You’ll log in and create an account with Bethesda if you don’t already have one. Then you get to pick an avatar from the familiar races of TES lore and set off into the tutorial where the various mechanics of the game will be explained. Like Hearthstone and Magic, creatures have power and toughness and various abilities that trigger depending on circumstances. Some of the names will sound familiar, others will be new in name only having the same effect that you would expect. Like Hearthstone, you will start with one mana and build up another mana each turn. Also like the coin, there is a ring that will provide you 3 charges of one mana (used once a turn), which is actually pretty damn nice. Most of the enter-the-battlefield effects are what you would expect, but I feel like there are more similarities with MTG in this regard; more effects and spells that do interesting things that I didn’t see during my time in Hearthstone (though I’m sure there are plenty of differences between the game I played and what the game is like now).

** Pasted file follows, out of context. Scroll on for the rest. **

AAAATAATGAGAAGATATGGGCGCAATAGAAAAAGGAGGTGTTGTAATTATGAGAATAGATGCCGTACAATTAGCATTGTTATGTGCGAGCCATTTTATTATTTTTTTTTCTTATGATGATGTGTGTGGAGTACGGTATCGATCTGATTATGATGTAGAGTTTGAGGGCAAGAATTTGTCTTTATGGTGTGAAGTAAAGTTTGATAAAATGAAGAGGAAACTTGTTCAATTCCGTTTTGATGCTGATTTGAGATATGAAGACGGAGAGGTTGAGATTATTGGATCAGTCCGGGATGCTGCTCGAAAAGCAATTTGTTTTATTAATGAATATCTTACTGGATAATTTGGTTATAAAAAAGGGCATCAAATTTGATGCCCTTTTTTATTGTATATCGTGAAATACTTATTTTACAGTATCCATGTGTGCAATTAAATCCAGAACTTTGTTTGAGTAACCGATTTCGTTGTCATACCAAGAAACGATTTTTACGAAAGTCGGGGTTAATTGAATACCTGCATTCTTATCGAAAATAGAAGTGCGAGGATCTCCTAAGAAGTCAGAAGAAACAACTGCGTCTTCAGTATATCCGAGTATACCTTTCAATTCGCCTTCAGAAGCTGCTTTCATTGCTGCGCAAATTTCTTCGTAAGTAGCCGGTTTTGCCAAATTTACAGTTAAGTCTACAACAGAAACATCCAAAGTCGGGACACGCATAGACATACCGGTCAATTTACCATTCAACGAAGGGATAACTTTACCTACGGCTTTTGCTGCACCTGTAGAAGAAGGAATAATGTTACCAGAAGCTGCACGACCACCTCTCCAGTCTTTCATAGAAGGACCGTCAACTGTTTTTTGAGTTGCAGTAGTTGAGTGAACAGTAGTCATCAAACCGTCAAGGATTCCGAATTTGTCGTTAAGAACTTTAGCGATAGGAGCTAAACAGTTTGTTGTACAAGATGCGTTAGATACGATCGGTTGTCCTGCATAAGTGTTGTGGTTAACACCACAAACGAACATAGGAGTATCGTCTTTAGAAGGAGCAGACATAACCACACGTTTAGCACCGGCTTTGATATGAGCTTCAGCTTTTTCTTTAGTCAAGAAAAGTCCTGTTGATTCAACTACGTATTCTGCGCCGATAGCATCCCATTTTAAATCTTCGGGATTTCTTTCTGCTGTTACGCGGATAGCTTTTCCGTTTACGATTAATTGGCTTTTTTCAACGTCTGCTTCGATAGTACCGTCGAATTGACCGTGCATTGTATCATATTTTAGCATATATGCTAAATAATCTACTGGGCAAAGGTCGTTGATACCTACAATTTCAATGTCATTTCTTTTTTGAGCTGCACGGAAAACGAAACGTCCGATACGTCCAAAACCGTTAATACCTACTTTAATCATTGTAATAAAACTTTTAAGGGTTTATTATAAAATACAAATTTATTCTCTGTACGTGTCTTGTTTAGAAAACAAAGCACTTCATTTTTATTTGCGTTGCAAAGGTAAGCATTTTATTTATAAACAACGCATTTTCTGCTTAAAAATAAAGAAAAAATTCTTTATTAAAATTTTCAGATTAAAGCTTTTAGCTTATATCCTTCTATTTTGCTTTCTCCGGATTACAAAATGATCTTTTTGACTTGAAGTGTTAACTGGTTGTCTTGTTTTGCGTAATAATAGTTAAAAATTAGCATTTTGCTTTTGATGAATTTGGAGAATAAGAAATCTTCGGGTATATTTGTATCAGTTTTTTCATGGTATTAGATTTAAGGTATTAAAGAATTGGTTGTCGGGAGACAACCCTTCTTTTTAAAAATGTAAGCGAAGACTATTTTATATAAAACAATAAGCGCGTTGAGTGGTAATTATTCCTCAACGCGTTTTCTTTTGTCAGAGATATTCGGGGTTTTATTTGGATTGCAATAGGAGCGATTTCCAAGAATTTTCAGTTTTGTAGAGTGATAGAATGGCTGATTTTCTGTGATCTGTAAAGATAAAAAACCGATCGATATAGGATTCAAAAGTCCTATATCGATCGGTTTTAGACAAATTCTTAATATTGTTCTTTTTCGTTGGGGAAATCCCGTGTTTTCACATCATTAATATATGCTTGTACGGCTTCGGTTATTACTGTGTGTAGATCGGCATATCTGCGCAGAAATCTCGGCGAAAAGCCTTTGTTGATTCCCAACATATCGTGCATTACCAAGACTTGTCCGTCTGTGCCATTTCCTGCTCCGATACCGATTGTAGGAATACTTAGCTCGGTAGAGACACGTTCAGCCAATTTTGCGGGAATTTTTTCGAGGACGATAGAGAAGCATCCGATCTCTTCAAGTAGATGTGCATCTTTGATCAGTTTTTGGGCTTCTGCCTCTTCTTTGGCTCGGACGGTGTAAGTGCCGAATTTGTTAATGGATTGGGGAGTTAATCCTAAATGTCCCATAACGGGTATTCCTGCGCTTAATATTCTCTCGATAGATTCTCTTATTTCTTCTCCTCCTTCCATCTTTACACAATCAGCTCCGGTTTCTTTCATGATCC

The major differences that I’ve seen thus far is the ability to upgrade cards which feels more like the RDA’s I’ve talked about recently — though it doesn’t function exactly the same. In Clash Royale, you collect multiple copies of a card to upgrade it for a small in-game currency fee. Here you’ll earn upgrades for card that then change into different versions of that type of card — you’ll have a lizard creature that will change into a version of your choice, either offensive or defensive, for example. Not all cards can be upgraded, and I’m not 100% sure how you earn the upgrades, but it’s a neat idea. Another big difference between this CCG and others I’ve played is the addition of “lanes” and effects those lanes can have. You can play creatures in either of the right or left lanes, but you can only attack creatures in that particular lane. At one point the tutorial shows a “shadow” lane which gives units played in that lane “cover” for a turn, which makes them untargetable. It’s a neat idea as well, and I assume there will be other cards that will affect those lane rules but I have yet to see that. One of the coolest differences (and something I wish existed in MTG!) is the runes that surround your character. Each time you lose 5 life a rune breaks and you draw a card. In some circumstances, the card you draw can even be played for free!